Eye of the Storm (Star Trek: DS9 story)

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Star Trek DS9 Fanfiction
Title: Eye of the Storm
Author(s): Macedon and J
Date(s): 1997
Fandom: Star Trek: Deep Space Nine
External Links: at AO3

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Eye of the Storm is an Star Trek: DS9 story by Macedon and his wife, "J."

It was posted at alt.startrek.creative and won an ASC Award.

Comments by Macedon

When J and I sat down to write "Eye of the Storm" part of why she wanted me involved (aside from getting Jake's voice out of me and making the language sound marginally like "Orfeo") was to try to bridge the gap between the "tone" of slash and the "tone" of gay fiction. She hadn't read any Trek slash before she wrote it, but she was familiar enough with published "slash" and was intrigued by the whole phenomena. [1]

Part of a Series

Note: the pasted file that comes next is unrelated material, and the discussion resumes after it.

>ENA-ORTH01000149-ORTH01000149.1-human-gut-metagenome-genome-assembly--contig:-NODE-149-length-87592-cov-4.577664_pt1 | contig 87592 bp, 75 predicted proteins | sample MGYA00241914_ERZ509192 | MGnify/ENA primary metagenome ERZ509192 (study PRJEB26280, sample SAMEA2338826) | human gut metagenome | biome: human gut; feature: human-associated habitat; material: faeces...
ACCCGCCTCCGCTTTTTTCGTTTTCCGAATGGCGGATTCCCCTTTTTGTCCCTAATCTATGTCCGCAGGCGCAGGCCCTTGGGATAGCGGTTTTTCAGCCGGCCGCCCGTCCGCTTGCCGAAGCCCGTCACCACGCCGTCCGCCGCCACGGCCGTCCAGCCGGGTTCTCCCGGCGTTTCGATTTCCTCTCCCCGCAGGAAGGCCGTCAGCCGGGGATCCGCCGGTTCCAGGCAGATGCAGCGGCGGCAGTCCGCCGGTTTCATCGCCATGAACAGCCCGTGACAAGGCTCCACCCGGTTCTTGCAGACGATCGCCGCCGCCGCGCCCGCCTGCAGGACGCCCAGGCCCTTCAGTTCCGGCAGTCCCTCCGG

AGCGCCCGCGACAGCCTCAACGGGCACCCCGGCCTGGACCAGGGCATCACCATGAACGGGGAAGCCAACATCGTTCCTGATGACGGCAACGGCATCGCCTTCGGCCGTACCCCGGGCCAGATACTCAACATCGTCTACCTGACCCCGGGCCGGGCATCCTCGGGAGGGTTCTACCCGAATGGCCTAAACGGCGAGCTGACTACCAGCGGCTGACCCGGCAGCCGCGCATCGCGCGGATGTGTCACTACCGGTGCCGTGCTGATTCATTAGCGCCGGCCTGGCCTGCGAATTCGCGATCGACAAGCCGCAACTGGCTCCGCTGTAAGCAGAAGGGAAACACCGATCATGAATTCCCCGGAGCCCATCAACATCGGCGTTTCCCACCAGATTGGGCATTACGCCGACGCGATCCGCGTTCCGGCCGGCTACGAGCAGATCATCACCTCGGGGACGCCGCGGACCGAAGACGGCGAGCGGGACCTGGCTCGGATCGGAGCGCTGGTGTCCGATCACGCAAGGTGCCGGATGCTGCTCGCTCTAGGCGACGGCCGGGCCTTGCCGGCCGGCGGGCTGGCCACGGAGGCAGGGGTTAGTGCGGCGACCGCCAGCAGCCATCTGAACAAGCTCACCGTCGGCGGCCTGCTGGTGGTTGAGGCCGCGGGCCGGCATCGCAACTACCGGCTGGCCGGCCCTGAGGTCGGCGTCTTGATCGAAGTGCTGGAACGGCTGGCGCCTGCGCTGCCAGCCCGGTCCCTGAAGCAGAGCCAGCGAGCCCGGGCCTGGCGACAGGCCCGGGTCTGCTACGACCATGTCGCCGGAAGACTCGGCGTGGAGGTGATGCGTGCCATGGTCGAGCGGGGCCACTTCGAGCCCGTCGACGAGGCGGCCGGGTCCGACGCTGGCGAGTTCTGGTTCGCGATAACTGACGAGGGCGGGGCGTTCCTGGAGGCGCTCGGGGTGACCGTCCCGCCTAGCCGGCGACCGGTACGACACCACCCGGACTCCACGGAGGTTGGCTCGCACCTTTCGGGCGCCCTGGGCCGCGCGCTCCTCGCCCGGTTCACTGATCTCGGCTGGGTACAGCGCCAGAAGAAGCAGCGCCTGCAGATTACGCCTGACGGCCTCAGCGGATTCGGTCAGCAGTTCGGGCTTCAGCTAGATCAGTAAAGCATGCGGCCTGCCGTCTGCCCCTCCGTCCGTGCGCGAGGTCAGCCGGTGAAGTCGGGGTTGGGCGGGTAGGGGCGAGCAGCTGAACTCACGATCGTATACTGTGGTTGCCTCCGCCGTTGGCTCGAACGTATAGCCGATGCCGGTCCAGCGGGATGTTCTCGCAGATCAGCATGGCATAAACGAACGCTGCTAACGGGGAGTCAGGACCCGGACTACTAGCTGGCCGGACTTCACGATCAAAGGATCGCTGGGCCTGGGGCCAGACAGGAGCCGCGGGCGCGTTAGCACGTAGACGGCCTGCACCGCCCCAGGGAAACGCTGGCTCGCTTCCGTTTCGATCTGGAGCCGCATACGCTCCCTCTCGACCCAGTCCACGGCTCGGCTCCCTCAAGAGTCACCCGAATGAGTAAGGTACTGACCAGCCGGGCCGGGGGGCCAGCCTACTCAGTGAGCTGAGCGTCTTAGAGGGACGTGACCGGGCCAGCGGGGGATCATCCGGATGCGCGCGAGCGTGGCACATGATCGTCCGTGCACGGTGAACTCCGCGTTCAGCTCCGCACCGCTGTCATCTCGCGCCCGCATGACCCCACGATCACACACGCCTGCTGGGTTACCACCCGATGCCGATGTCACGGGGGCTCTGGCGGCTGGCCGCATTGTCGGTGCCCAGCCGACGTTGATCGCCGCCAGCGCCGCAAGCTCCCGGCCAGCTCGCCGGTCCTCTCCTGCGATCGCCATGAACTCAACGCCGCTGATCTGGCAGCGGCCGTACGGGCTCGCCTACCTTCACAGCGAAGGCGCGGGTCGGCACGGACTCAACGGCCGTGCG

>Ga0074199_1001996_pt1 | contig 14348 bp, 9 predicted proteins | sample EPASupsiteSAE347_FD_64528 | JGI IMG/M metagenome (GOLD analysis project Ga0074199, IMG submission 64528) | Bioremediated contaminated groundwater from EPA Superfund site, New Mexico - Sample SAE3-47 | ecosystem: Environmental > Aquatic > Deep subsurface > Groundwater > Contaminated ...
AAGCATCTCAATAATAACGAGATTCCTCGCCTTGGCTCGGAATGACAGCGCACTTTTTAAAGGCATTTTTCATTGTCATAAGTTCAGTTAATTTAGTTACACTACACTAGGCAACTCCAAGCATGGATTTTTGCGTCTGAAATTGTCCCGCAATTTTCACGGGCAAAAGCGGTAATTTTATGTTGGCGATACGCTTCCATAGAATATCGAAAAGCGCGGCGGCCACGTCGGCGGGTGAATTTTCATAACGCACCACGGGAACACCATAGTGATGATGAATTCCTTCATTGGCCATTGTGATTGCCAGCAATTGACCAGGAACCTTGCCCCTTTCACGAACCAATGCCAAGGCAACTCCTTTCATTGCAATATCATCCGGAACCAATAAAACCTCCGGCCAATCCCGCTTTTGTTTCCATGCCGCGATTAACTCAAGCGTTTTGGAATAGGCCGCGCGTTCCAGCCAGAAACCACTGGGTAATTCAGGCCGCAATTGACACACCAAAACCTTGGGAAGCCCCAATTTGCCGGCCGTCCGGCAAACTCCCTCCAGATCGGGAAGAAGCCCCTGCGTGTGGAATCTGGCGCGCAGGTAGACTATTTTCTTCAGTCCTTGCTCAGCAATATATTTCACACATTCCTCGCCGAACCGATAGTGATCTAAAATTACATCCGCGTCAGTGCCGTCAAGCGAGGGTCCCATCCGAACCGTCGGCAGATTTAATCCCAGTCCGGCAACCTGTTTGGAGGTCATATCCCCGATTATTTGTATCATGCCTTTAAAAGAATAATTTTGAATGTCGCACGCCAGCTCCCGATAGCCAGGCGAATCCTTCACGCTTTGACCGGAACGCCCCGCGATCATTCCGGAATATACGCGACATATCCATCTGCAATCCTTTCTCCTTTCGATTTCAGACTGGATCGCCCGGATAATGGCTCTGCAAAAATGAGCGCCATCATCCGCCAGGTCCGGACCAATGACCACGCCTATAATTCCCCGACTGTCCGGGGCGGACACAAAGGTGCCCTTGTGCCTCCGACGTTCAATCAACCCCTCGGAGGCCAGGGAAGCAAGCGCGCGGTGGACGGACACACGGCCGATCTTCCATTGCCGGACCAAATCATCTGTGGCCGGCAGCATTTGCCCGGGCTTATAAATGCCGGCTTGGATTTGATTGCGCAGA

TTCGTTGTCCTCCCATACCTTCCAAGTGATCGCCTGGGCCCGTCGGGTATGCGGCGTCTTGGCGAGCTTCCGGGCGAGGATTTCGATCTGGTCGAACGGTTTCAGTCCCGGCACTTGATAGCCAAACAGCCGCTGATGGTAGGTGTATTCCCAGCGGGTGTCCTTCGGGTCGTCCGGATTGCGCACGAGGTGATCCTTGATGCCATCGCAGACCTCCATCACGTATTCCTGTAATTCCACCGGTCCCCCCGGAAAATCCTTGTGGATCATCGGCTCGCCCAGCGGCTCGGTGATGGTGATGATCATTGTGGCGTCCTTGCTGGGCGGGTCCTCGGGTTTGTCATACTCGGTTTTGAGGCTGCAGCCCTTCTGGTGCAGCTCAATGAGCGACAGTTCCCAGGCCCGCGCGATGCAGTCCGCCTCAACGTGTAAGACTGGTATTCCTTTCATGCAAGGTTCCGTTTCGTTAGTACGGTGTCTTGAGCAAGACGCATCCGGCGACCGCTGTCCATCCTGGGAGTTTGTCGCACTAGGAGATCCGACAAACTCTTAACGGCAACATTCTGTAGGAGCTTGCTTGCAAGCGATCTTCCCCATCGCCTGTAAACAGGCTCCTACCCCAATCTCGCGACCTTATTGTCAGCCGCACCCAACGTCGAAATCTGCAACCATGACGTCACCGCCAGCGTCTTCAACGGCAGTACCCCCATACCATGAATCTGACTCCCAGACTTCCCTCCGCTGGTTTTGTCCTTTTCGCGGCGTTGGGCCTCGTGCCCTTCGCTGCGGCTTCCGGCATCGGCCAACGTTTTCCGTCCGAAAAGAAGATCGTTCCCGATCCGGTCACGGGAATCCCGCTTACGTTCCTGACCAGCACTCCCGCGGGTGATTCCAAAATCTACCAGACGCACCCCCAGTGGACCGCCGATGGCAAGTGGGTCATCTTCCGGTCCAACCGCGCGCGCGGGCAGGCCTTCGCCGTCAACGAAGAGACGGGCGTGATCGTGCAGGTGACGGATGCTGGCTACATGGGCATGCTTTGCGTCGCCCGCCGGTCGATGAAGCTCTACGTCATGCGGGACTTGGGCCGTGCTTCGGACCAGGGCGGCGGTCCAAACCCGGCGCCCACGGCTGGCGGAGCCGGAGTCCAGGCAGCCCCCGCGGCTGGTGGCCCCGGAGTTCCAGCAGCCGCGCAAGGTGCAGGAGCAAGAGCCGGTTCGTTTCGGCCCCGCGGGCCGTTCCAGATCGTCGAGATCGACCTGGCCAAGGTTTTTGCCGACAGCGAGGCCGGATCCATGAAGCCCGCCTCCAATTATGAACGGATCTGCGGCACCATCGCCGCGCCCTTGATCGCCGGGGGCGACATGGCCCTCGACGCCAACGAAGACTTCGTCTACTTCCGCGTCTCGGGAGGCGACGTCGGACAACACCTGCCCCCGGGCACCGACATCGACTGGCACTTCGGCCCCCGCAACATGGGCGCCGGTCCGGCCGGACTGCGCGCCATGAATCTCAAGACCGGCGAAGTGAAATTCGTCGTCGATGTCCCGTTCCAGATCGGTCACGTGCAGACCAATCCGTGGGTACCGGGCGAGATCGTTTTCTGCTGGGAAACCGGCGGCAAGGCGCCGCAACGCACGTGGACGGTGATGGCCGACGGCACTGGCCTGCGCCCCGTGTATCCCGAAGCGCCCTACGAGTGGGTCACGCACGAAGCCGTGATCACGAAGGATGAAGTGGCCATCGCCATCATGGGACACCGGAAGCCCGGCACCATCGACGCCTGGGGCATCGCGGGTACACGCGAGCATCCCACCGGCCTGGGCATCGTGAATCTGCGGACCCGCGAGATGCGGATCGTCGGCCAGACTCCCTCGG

The Jeu-Parti series deals with a number of sensitive topics from masculinity and male/male relationships, to living with depression, to constructions of family. It also explores Vulcan culture.

The stories, which focus on Jake Sisko's relationship with a Vulcan castrato, Salene, are:

  • Orfeo (written c. 1996) - When Bajor hosts an interstellar music festival, to which a very unusual star singer is invited, Jake must face questions about friendship, manhood and culture, as well as freedoms of belief.
  • The Eye of the Storm (1997) - This story is a sequel to the DS9 episode, "Nor the Battle to the Strong," as well as to "Orfeo." It is rated [R] for some sexual material. Persons under 18, or those who have trouble with gay fiction, should read no further.
  • Anslem (1997) - The final story in the DS9 novel, JEU-PARTI, sequel to "Orfeo" and "Eye of the Storm." Eleven years after his abrupt, late-night departure, Salene reappears in Jake's life. He finds a twenty-nine-year-old Jake whose writing career is beginning to blossom even while his private life is falling apart.

Reactions and Reviews